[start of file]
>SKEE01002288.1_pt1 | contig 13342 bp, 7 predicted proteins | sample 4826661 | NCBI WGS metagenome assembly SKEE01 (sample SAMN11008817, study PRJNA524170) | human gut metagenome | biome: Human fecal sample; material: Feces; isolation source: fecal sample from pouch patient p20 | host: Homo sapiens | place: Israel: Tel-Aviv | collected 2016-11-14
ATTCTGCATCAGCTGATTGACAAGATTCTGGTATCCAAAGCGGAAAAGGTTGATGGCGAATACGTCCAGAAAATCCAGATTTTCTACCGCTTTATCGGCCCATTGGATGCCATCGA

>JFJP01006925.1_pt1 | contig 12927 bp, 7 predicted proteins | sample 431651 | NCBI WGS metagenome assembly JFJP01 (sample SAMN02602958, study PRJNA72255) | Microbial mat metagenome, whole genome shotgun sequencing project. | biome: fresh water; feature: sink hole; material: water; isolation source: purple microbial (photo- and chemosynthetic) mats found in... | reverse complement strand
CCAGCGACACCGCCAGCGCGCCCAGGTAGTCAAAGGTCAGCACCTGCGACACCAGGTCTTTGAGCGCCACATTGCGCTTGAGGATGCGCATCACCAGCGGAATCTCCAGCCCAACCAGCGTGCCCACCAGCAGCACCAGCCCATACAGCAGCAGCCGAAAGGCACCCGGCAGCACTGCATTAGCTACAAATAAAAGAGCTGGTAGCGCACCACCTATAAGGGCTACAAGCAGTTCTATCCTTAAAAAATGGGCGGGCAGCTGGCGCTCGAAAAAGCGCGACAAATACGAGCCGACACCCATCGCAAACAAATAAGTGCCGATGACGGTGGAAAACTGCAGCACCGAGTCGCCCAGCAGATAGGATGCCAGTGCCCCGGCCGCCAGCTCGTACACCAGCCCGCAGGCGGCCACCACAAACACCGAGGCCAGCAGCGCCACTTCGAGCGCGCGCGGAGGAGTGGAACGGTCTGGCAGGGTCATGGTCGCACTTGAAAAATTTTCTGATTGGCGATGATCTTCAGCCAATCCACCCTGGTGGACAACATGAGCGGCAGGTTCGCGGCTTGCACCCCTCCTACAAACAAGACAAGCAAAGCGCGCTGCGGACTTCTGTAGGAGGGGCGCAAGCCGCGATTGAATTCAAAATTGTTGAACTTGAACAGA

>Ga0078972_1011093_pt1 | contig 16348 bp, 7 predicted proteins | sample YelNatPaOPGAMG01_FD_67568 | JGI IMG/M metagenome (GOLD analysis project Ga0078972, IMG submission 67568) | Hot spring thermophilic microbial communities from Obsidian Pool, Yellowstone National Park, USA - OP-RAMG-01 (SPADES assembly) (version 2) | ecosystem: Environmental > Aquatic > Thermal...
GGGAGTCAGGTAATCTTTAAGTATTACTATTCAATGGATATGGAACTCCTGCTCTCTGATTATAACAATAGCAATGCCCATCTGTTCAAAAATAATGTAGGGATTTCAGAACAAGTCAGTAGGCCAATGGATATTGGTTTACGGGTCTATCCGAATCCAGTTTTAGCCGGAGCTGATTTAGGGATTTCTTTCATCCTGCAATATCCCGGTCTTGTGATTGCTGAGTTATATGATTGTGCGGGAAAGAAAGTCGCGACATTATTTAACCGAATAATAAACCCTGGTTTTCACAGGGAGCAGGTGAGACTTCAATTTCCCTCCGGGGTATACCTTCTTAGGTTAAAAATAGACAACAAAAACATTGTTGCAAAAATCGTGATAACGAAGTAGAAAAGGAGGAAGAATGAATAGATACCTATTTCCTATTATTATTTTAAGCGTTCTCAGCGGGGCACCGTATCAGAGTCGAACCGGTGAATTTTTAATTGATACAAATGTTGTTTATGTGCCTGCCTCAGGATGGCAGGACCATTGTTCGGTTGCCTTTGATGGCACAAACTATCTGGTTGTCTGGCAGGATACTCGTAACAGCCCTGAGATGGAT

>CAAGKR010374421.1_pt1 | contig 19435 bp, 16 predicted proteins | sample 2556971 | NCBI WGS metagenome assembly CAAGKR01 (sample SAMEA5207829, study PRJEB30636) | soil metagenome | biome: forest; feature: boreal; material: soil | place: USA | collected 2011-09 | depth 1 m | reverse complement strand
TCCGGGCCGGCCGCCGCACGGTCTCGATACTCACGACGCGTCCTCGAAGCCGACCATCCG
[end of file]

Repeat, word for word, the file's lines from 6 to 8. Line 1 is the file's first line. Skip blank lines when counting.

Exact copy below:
GGGAGTCAGGTAATCTTTAAGTATTACTATTCAATGGATATGGAACTCCTGCTCTCTGATTATAACAATAGCAATGCCCATCTGTTCAAAAATAATGTAGGGATTTCAGAACAAGTCAGTAGGCCAATGGATATTGGTTTACGGGTCTATCCGAATCCAGTTTTAGCCGGAGCTGATTTAGGGATTTCTTTCATCCTGCAATATCCCGGTCTTGTGATTGCTGAGTTATATGATTGTGCGGGAAAGAAAGTCGCGACATTATTTAACCGAATAATAAACCCTGGTTTTCACAGGGAGCAGGTGAGACTTCAATTTCCCTCCGGGGTATACCTTCTTAGGTTAAAAATAGACAACAAAAACATTGTTGCAAAAATCGTGATAACGAAGTAGAAAAGGAGGAAGAATGAATAGATACCTATTTCCTATTATTATTTTAAGCGTTCTCAGCGGGGCACCGTATCAGAGTCGAACCGGTGAATTTTTAATTGATACAAATGTTGTTTATGTGCCTGCCTCAGGATGGCAGGACCATTGTTCGGTTGCCTTTGATGGCACAAACTATCTGGTTGTCTGGCAGGATACTCGTAACAGCCCTGAGATGGAT

>CAAGKR010374421.1_pt1 | contig 19435 bp, 16 predicted proteins | sample 2556971 | NCBI WGS metagenome assembly CAAGKR01 (sample SAMEA5207829, study PRJEB30636) | soil metagenome | biome: forest; feature: boreal; material: soil | place: USA | collected 2011-09 | depth 1 m | reverse complement strand
TCCGGGCCGGCCGCCGCACGGTCTCGATACTCACGACGCGTCCTCGAAGCCGACCATCCG